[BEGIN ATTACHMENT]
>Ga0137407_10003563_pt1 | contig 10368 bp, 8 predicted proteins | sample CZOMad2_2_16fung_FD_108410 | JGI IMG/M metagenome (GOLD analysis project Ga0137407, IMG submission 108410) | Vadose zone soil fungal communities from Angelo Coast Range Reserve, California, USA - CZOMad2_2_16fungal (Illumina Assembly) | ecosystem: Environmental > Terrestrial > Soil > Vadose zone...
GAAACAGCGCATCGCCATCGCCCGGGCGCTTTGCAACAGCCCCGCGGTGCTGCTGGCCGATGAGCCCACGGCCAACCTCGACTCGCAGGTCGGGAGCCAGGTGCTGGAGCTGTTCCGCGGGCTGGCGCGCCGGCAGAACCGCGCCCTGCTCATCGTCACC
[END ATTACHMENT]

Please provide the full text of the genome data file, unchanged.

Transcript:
>Ga0137407_10003563_pt1 | contig 10368 bp, 8 predicted proteins | sample CZOMad2_2_16fung_FD_108410 | JGI IMG/M metagenome (GOLD analysis project Ga0137407, IMG submission 108410) | Vadose zone soil fungal communities from Angelo Coast Range Reserve, California, USA - CZOMad2_2_16fungal (Illumina Assembly) | ecosystem: Environmental > Terrestrial > Soil > Vadose zone...
GAAACAGCGCATCGCCATCGCCCGGGCGCTTTGCAACAGCCCCGCGGTGCTGCTGGCCGATGAGCCCACGGCCAACCTCGACTCGCAGGTCGGGAGCCAGGTGCTGGAGCTGTTCCGCGGGCTGGCGCGCCGGCAGAACCGCGCCCTGCTCATCGTCACC